Hi all!

My friend Anna runs The Massai Brand: http://www.maasaibrand.com/
We met at a COFTA, (http://www.cofta.org/en/en/index.asp), conference in May last year.
She wrote me a very excited email yesterday telling me that The Massai Brand had just been fair trade certified by COFTA's big sister, the WFTO, (http://www.wfto.com/).
It took her 2 years of back and forth monitoring and filling out countless documents, not to mention having to backtrack accounting documentation, (and when working on the ground in Africa this is not necessarily as easy as opening up a folder on your computer).
This got me thinking.
Fair trade is a social movement that has its roots in marketing strategies. An early 2007 window display in Barney’s in New York City advertised for their new range of ‘insanely sustainable’ clothing.
Would a closer inspection of the actual clothing factually justify this bold statement?
With so many accreditations being promoted, do they hold the same validity as a department store’s self made acclamation?
Is it really justified for companies to only work with certified producers, even though the majority of small cooperatives do not have access to this information?

Basically, I would really like to hear your guys' opinions on fair trade certification.
Is it necessary? Does it work?
Is it a matter of just educating the consumer?
Personal stories, opinions...let's hear em!

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Replies to This Discussion

i personally think its about education to both consumer and for yourself as a business owner...just by going down that length route of getting accredited surely you learn so much about the whole area of fair trade and ethics and sustainability. It may not be necessary but consumers tend to buy by brands and by names associated with that label...so if you have soil association labelling on your garments this helps the sell...

purely my opinion but i think it makes people trust you more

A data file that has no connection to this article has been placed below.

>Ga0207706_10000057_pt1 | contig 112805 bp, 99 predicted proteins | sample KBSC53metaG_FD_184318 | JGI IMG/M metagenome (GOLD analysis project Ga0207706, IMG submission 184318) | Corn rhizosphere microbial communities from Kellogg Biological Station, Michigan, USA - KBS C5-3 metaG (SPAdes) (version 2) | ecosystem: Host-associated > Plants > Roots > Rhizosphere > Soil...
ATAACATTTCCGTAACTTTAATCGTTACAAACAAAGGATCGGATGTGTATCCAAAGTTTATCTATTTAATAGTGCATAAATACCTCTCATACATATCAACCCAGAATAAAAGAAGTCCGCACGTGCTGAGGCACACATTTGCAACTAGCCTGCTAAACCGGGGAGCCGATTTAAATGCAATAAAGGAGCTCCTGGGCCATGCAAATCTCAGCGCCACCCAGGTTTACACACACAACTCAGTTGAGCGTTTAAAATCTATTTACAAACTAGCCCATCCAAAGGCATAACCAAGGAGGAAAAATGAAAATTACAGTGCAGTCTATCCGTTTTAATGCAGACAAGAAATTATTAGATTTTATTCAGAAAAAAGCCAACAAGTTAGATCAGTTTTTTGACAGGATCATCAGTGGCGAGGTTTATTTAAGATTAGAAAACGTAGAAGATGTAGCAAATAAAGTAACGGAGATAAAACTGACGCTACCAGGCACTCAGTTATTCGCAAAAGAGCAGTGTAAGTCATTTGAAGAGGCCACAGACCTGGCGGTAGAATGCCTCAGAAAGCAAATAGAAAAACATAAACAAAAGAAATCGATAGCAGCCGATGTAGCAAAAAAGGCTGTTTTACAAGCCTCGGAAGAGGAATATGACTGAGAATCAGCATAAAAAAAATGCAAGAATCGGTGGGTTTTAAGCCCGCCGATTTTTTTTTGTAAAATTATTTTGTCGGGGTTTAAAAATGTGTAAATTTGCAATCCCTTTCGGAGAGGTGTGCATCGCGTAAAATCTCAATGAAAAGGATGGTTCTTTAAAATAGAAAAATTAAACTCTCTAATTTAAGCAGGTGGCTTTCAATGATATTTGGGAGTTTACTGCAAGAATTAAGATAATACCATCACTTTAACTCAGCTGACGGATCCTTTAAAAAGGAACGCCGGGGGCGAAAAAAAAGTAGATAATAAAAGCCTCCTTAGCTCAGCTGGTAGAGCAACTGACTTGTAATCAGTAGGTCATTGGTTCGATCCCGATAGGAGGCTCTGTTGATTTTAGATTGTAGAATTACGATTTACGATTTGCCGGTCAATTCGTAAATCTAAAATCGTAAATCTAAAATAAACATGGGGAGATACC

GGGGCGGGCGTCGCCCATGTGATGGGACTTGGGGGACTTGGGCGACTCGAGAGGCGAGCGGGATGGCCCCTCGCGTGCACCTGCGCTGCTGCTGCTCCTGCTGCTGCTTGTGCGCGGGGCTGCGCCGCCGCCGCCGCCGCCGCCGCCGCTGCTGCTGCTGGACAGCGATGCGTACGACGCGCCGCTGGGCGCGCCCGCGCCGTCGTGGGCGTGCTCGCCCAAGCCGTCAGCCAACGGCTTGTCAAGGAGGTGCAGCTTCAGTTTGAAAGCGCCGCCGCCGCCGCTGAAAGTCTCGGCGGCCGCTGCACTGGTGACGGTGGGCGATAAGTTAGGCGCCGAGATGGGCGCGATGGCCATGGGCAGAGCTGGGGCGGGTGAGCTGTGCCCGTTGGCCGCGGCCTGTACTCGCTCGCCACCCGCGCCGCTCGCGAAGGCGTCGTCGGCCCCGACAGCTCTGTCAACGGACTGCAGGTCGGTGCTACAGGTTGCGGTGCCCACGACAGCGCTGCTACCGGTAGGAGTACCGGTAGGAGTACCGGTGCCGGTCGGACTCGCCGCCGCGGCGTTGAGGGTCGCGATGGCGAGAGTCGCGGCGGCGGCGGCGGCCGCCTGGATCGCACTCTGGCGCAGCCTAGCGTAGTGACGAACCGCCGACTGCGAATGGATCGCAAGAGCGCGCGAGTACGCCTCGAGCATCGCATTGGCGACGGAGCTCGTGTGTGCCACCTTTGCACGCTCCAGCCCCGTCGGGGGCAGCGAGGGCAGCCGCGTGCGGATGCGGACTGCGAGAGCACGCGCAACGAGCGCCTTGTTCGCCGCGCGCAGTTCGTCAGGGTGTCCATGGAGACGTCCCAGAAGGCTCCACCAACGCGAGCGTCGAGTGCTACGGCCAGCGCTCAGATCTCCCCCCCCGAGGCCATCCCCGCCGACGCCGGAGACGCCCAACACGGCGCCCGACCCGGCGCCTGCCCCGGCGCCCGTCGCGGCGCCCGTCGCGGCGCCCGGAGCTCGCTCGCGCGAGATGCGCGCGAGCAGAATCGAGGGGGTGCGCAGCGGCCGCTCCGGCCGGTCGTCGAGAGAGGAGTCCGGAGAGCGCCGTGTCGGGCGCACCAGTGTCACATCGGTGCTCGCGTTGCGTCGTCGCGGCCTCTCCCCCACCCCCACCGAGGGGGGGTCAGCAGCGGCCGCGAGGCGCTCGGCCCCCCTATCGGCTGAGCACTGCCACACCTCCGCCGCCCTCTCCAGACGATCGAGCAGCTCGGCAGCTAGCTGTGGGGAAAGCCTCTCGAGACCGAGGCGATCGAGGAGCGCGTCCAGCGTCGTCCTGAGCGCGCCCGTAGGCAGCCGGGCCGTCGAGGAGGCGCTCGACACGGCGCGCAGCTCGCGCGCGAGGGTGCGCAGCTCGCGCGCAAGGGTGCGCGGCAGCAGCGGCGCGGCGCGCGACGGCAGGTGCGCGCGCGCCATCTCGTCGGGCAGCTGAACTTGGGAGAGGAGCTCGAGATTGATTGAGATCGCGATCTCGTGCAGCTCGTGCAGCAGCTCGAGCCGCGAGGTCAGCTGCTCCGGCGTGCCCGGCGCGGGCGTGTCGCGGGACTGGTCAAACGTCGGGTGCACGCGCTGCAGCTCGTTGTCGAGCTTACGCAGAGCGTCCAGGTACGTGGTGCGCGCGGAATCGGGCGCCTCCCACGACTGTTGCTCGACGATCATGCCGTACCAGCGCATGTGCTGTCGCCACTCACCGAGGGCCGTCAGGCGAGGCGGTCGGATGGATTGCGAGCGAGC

would like to hear other opinions too!!
It's not an easy black or white answer. Basically if you dont have transparency and know exactly who is making your product and how, then accreditation brings some peace of mind. Arguably the smaller producer groups and co-operatives need help / access to market the most, and havent a hope in hell of having the organisational or financial resource to get accredited! On the flip side the sad truth is that from a marketing perspective, FairTrade certification by FLO is best recognised. This is frustrating for us in East Africa -we've been trying to get them to set up FairTrade cotton there for over 2 years, but still nowhere close. All the other accreditations we hold are similar to (and in some cases better than) FairTrade. Won't bore you with details here, but happy to give you more info if you want it.

Your friend is doing some great work, and the story of giving the maasai in the mara a way of sustainable living is a great one, so she should have loads of material to overcome lack of accreditation. We loved the products on the site (and actually thats the most important thing!!)

BTW - I'm looking for some carved wooden beads to attach to tops we're making in Tanzania. Need 500 - 1000 (not maasai beads these ones are hand carved). Can she help?
Hey Prama.

I am sure Anna can help.
She has her email up on the website.

I agree with both you, and Jacqueline in the sense that yes, a label does give confidence and reassurance.

My question though that is that justifiable, especially when attempting to source ethically, to smaller producers who do not have access?
Do you think it's perhaps an idea to have smaller accreditation 'branches' that could umbrella certify these smaller coops?
Rather like 'the king's new clothes' its not really the done thing to question Fairtrade too publicly. It seems to an accepted fact that its a good thing. However the Adam Smith Institute are very critical of Fairtrade. This is what they say